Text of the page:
And if the restored DCPs were restricted to key cities for limited engagements, and subsequent streaming on Disney+ among a glut of rotating, generically curated Fox content, would anyone else know these rare films exist?

It’s not an alien concept. Orson Welles’ The Other Side of the Wind was slated for restoration, completion and Blu-ray release courtesy of a Kickstarter campaign, but after Netflix funded the remaining work and bought the distribution rights, the last completed work by a major figure in American film can only be seen as a streaming file. Not in cinemas. Not on home video. Not even as a DCP available to film societies, programmers, or even a limited release in major international cities.

If the result of years of negotiation among Welles’ heirs, various investors, and a meticulous restoration is essentially dumped and buried among rotating streaming catalogues, was there even a point to finishing Welles last fucking movie?

If Disney starts restricting the licensing of classics to indie home video labels, then a chunk of film history becomes exclusively available to Disney’s streaming services. The logic is to force fans to Disney+ and Hulu (of which Disney owns 60%) for what’ll be exclusive content, but it’s an ill-conceived maneuver which ultimately reduces choice, availability, and impact beyond continental borders.

Cinesavant’s recent review of the German Blu-ray release of Soldier of Fortune (1955)  more than infers the Disney ‘vault’ policy is extending outside of North America:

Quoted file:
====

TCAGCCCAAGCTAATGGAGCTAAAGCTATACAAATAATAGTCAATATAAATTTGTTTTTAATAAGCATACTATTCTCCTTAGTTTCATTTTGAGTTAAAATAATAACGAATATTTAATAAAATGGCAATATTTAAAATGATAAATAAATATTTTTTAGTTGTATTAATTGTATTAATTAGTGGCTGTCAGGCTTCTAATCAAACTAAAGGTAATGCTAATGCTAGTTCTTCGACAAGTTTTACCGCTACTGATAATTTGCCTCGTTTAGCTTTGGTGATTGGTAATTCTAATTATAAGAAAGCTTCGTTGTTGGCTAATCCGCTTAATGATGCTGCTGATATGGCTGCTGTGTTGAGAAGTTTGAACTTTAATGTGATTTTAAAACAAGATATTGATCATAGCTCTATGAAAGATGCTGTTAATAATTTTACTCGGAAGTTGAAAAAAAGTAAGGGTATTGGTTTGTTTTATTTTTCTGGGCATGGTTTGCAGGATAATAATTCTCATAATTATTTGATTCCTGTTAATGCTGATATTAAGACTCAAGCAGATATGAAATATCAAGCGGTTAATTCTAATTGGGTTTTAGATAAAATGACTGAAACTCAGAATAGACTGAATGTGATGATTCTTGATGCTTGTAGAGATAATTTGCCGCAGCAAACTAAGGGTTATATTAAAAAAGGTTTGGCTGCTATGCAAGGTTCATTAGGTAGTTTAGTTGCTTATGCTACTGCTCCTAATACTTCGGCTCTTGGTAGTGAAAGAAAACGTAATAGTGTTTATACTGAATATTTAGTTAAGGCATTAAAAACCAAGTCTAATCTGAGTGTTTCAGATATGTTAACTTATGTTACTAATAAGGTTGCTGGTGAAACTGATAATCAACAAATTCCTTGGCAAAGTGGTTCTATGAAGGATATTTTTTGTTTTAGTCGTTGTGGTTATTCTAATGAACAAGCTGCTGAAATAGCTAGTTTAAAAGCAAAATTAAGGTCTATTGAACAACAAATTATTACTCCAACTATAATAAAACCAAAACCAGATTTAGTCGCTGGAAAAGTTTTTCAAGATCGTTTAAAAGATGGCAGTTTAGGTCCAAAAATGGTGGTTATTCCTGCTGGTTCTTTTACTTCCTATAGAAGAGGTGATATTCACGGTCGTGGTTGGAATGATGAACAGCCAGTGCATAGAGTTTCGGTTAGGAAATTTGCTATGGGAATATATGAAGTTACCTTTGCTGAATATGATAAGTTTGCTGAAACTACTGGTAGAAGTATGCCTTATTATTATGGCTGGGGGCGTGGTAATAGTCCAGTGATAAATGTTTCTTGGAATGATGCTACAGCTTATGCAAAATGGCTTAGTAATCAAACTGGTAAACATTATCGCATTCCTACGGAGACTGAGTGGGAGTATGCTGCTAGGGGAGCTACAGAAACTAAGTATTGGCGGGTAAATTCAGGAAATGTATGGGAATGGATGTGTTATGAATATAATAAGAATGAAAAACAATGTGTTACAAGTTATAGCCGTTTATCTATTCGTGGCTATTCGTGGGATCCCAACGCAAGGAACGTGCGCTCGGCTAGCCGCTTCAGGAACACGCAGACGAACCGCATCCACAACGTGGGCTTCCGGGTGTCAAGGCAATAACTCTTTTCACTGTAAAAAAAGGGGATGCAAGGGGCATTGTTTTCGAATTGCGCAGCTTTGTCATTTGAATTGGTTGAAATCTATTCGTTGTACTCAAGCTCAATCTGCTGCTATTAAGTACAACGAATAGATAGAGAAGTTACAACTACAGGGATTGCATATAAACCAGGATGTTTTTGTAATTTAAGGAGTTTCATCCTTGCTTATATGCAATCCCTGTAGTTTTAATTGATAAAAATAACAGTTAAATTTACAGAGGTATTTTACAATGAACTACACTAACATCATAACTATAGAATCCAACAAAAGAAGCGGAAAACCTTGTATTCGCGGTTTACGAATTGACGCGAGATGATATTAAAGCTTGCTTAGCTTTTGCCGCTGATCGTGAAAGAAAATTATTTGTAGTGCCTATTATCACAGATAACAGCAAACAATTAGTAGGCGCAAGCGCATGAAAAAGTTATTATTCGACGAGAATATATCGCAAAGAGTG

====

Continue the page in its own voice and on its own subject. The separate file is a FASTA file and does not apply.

Soldier of Fortune isn’t out on Blu-ray in Region A, but this German disc is Region-Free, at least as far as U.S. standards are concerned. What with Disney purchasing 20th-Fox, we’re concerned that the Fox library may be put off limits to hard media. The foreign distributor behind this disc has already been told that no more titles will be licensed. In this case, waiting for a homegrown release may not be a good idea.

KINO’s recent deal to release a lot of Canal Plus titles may well be a sign of that label’s sly move to ensure steady product to film fans, and a hint that after whatever Fox titles have left the pipeline, no more shall cometh, which, if true, is terrible news for Fox fans, and if we include Wild in the Country, even Elvis may become lost in the digital whirlpool. One hopes the managers of his estate are seeking written assurance that no Elvis Fox titles will be verboten on disc or from any cinema screen.

Disney’s relationship with collectors and fans could be described as dysfunctional, especially with its own product. Where a classic like 20,000 Leagues Under the Sea (1954) was previously treated to a special edition on DVD, it’s now only available from Disney’s online club as a bare bones Blu. And while the that transfer has been lauded by critics, not every film gets the same TLC.

The Black Hole (1979) had a bungled DVD release from Anchor Bay, a near-bare bones release on DVD from Disney, and the new “Anniversary Edition” Blu-ray via the Disney Movie Club is reportedly an unrestored transfer with zero extras. TBH was and remains an awkward attempt by Disney to spend a lot of money on state of the art effects to put their foot in the space opera craze of the late 70s but remain kid-friendly. The produced opus has very odd jolts of adult imagery, violence, and a bizarre final, but it has definite nostalgic value, but unlike Tron (1982), the movie was seemingly dumped to on-demand Blu, perhaps to gauge interest for a possible special edition should the fan base prove significant, or maybe voice outrage.